Why will the trend always be positive for a commodity for which demand is guaranteed to shrink over the next 50 years?
I think Dee, that you have just hit the nail on the head. There is no logical reason for property to increase in value simply because it is property. When rental yields are unprofitable the only way money can be made on property is through capital appreciation. In a market in which the average person cannot afford to buy and where capital appreciation is non-existent, property would appear to be a losing bet.
Ireland's property market has had its day. I dont know enough about Poland to provide an informed opinion but as many people on this forum are saying, that if the average price of a property is out of reach of the average Polish salary *6 or more, and where renting out a new apartment will obviously not provide a decent return ie IMO decent return = at least 5/6% yield, where is the capital appreciation coming from? I would guess entirely from speculation. That is what we call a lack of fundamentals, and carries all the hallmarks of a bubble. I would describe it as a pyramid scheme of sorts. As I said I know more about Ireland than Poland but based on the comments Ive read on this site things dont sound promising. However the one joker in the Polish pack as I see it is the possible effect from those millions of Poles living abroad. Its possible that if they intend to return to Poland and bring a large amount of capital for investment in property with them they could perhaps keep a genuine demand which may sustain the market.My girlfriend is possibly included in this category. The way things are going in Ireland at least, many Poles will be heading home pretty soon as the work disappears here. Many will probably go to London for the build up to the Olympics but they will be competing with existing workers and what many expect to be a large migration of Irish construction workers to London over the next 12 to 18 months. So possibly after the Olympics there will be the beginnings of a mass return to Poland. Im speculating here and just calling it as I see it but I would be interested in hearing any other views which may educate me further on the Polish situation.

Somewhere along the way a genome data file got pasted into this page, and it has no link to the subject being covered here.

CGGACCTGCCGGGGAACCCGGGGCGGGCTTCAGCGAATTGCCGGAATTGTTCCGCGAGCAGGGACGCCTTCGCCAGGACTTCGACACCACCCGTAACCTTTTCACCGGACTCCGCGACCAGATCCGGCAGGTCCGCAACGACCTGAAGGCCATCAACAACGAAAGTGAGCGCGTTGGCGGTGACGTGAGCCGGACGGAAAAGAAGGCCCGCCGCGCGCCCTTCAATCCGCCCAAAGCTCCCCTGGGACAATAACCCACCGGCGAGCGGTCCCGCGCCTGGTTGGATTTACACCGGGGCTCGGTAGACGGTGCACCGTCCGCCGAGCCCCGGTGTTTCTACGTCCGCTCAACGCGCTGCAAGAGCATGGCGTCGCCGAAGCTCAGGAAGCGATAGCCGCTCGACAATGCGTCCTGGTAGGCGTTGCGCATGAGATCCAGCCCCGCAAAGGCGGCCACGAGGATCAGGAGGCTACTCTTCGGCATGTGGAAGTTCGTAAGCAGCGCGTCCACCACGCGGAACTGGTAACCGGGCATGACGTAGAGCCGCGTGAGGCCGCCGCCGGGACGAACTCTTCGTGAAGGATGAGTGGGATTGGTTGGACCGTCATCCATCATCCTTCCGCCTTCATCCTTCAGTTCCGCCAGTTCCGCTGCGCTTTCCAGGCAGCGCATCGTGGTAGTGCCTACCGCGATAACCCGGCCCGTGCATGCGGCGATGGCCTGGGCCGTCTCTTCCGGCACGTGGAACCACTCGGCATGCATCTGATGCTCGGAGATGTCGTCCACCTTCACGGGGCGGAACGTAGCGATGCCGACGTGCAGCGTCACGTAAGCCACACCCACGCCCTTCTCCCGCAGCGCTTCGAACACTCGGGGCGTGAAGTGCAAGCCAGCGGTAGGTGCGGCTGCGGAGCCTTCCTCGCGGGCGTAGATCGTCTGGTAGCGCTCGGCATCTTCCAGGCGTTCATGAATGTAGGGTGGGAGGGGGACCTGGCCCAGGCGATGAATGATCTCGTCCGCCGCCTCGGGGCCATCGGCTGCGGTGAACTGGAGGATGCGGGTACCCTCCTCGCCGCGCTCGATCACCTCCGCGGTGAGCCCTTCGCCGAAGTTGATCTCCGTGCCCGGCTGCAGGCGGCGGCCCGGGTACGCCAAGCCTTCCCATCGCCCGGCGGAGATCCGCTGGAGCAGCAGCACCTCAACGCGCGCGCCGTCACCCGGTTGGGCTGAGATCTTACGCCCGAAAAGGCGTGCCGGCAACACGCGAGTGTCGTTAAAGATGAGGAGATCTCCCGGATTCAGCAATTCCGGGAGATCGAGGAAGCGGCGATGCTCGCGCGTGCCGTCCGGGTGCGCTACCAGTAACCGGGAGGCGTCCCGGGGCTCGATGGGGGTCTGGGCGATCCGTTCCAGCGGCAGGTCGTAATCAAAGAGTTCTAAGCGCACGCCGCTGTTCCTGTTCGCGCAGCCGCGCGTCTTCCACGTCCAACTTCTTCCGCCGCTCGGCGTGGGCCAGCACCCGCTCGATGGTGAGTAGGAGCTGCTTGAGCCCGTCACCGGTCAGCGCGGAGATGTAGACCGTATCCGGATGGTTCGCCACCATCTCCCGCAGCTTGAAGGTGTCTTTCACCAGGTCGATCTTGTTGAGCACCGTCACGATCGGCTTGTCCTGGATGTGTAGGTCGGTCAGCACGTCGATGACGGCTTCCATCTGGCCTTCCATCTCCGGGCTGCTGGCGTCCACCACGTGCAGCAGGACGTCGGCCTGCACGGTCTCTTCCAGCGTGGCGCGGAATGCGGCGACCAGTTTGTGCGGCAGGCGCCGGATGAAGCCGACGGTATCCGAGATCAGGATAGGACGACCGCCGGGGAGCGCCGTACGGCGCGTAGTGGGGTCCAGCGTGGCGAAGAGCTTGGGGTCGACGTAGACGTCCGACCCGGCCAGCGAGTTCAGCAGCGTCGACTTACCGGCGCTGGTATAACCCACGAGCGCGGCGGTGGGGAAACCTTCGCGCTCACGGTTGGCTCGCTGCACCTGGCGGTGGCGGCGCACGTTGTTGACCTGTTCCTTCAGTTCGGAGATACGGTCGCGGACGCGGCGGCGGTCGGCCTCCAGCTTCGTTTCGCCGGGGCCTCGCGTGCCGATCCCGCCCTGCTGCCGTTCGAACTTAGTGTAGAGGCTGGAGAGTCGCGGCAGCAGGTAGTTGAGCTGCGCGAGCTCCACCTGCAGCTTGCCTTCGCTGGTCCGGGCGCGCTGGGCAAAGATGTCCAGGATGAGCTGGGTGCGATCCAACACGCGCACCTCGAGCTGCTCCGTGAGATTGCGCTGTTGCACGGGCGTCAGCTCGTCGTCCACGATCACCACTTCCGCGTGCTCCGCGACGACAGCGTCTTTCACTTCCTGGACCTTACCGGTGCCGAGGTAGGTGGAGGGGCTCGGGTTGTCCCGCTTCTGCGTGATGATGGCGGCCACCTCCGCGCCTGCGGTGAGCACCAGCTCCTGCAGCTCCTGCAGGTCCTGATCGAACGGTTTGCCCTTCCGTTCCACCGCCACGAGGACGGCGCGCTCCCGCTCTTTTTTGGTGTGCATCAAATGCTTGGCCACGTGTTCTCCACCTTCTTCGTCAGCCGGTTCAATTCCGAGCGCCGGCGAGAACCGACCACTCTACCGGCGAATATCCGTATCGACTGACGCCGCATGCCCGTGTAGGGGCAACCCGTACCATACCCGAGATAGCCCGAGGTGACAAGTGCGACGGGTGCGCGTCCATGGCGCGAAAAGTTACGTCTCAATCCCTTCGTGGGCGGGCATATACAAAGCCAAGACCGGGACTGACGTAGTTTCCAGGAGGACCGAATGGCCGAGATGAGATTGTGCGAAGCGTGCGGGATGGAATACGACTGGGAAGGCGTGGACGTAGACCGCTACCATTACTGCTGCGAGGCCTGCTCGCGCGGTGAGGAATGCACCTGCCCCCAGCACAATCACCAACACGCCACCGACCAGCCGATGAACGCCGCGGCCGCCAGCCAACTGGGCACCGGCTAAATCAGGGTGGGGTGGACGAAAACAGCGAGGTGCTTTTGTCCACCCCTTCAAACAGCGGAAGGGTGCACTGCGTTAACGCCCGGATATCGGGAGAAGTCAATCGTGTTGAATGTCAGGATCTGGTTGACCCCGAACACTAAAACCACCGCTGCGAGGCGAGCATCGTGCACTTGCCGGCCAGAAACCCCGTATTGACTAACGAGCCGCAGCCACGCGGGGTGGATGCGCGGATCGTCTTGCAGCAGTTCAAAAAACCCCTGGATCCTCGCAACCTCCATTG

As for Dees point about the western world's shrinking population, it is a very important point when examining potential property price inflation. The wealthier a country gets the less children that people tend to have.The decrease in child bearing often seems to coincide with an increase in economic production. Looking at the examples of Japan, and also Germany, during the recent past this has led to an over supply of properties for a decreasing population. Again, somebody would have to educate me as to the position in Poland, but the laws of supply and demand dictate that prices of a commodity which are increasing in number continually are not guaranteed to increase if the potential market ie people is decreasing. The opposite is in fact the case. The only conclusion to draw from that would be that property is definitely not a long term investment but rather a short to medium term one.